Always Landing On Her Feet
Despite showing up in several BatmanOne of the longest running, consistently in-print superheroes ever (matched only by Superman and Wonder Woman), Batman has been a force in entertainment for nearly as long as there's been an entertainment industry. It only makes sense, then that he is also the most regularly adapted, and consistently successful, superhero to grace the Silver Screen. movies (like... most of them?), CatwomanOnce a thief (but a pretty damn good one) and rogue of the Bat-man, Catwoman went from villain to anti-hero as she found love with the man that once pursued her. hasn't really had a good solo showcase to call her own. Yes, there was the awful Halle Berry Catwoman from 2004, but that film barely counts. Instead, it's taken until 2022 to get the character her own solo movie (after years and years of her having her own solo comic). And, gotta say, for this first real effort, it's pretty good.
Now, calling this film a true "solo adventure" is a bit of a misnomer. Her name is on the package, and she is the lead character, but she shares center stage with one of the Bat-family, just not the Batman himself. Instead, this film features a paring of Catwoman and BatwomanTechnically the second woman to officially bear the name "Batwoman", Kate Kane was inspired by Batman to use her own resources, and training, to defend the night., leading to a pairing that while still feeling familiar (it is a Bat, with all the gadgets and the Tumbler bike and everything else you expect), it's also a refreshingly new take on the Cat/Bat pairing. Plus, we get a lot time with a lot of ladies without any dudes getting in the way. What's not to like about that?
In the film, Catwoman, aka Selina Kyle (voiced by Elizabeth Gillies), manages to sneak into a fancy costume party on the arm of Black Mask (Jonathan Banks). He's there to buy his way into Leviathan, a super secret organization of the top, most powerful criminals. Selina, under whatever false identity she used to get with Black Mask, is there simply to steal the Cat's Eye Emerald that Black Mask is using to purchase his admission. Her crime perfectly orchestrated, Selina gets into the vault, gets the emerald, and is ready to sneak back out when a batarang sets off the alarms and puts her in a race to escape the clutches of Leviathan and everyone at the party.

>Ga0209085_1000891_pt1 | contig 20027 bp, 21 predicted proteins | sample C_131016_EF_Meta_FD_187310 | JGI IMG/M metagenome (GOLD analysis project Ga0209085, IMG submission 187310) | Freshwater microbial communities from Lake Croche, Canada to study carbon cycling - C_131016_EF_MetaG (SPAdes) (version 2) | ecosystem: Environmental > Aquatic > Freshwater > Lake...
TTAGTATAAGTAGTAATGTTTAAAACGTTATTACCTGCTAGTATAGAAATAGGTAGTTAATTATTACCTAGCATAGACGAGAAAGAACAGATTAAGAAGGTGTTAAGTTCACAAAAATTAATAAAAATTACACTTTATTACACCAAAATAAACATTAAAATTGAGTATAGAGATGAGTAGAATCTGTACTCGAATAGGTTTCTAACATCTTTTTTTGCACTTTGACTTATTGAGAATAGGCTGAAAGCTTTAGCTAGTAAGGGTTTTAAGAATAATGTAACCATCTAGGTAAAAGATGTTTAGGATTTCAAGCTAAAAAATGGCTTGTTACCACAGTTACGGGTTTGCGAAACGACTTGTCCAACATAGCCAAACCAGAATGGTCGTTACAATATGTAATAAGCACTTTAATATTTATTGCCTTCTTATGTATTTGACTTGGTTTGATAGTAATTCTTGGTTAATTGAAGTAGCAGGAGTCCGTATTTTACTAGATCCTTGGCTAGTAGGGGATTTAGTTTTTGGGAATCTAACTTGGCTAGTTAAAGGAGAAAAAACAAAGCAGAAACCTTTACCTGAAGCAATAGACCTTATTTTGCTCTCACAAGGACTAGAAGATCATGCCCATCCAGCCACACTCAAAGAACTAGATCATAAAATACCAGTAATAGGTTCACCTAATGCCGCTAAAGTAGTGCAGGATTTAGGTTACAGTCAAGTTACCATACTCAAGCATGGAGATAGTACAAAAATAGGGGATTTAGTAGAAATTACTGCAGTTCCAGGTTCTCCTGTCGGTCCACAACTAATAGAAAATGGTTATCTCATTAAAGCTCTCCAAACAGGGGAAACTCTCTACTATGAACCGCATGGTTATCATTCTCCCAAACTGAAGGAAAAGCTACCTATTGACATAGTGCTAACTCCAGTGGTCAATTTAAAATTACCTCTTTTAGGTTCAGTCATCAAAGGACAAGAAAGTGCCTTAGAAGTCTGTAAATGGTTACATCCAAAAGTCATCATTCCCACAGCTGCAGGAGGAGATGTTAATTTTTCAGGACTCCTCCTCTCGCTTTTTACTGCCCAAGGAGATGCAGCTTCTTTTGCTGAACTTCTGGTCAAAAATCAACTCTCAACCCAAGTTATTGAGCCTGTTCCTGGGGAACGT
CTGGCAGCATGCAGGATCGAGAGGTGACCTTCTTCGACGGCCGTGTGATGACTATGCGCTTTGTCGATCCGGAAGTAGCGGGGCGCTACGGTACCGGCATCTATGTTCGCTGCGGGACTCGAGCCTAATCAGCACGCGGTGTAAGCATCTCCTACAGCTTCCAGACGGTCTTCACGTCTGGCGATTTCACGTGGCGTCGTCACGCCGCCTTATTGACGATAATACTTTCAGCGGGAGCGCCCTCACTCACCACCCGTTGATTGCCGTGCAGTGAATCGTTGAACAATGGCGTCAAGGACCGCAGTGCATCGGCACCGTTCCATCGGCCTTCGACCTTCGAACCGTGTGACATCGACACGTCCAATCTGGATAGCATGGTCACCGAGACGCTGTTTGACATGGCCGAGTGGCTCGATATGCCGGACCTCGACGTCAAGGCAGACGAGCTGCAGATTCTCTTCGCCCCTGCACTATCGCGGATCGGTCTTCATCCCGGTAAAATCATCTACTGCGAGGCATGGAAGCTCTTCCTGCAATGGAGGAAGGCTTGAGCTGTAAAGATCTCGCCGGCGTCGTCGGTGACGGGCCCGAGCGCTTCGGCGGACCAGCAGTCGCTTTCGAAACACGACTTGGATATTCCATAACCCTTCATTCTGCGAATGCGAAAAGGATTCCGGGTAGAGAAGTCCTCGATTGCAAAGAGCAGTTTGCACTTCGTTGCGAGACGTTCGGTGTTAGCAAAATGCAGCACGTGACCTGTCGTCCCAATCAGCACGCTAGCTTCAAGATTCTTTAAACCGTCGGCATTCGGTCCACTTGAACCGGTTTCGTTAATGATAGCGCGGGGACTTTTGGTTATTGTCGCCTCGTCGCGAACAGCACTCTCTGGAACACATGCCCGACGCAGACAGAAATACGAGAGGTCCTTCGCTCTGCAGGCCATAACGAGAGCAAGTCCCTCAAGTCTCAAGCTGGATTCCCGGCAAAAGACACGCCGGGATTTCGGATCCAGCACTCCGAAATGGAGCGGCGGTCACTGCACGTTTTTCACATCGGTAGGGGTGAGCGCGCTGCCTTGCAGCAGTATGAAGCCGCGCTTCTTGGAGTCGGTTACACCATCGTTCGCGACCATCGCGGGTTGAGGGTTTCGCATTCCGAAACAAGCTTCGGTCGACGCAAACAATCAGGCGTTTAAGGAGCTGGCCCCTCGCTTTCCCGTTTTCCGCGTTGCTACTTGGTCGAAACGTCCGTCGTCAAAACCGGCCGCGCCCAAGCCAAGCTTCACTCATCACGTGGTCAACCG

Now on the run, with hired assassins after her to make an example of her for the theft -- which, we should note, Batwoman foiled, leaving the emerald in the hands of Leviathan's enforcer, Tobias Whale (Keith David) -- Catwoman gets picked up by Batwoman (Stephanie Beatriz). Batwoman, with the backing of Interpol, offers Selina a choice: help her take down Leviathan or go to prison for all the things she's stolen for the last year (and, for reasons only Catwoman knows, she's stolen a lot recently). She agrees, and this sends the Cat and the Bat on an adventure in Spain to save her skin and stop a truly evil organization.
While other films from DC ComicsOne of the two biggest comic publishing companies in the world (and, depending on what big events are going on, the number one company), DC Comics is the home of Superman, Batman, Wonder Woman, and just about every big superhero introduced in the 1930s and 1940s. have tied into one continuity or another (DC Animated Movie UniverseWhile DC Comics was amping up production on this big "MCU-killer", the DC Extended Universe they were also quietly putting together another shared movie continuity, the DC Animated Movie Universe. This series was more closely related to the comics, directly adapting a number of famous storylines to, arguably, better effect than the live-action movies could. or the new one started with Superman: Man of Tomorrow), this film appears to take place in it's own side-world. The story doesn't tie into anything, there's no grand world events we have to know about, and nothing here seems to be building to some big, overarching story we'll see across several other films. It's a nice, self-contained movie, and that helps it a lot.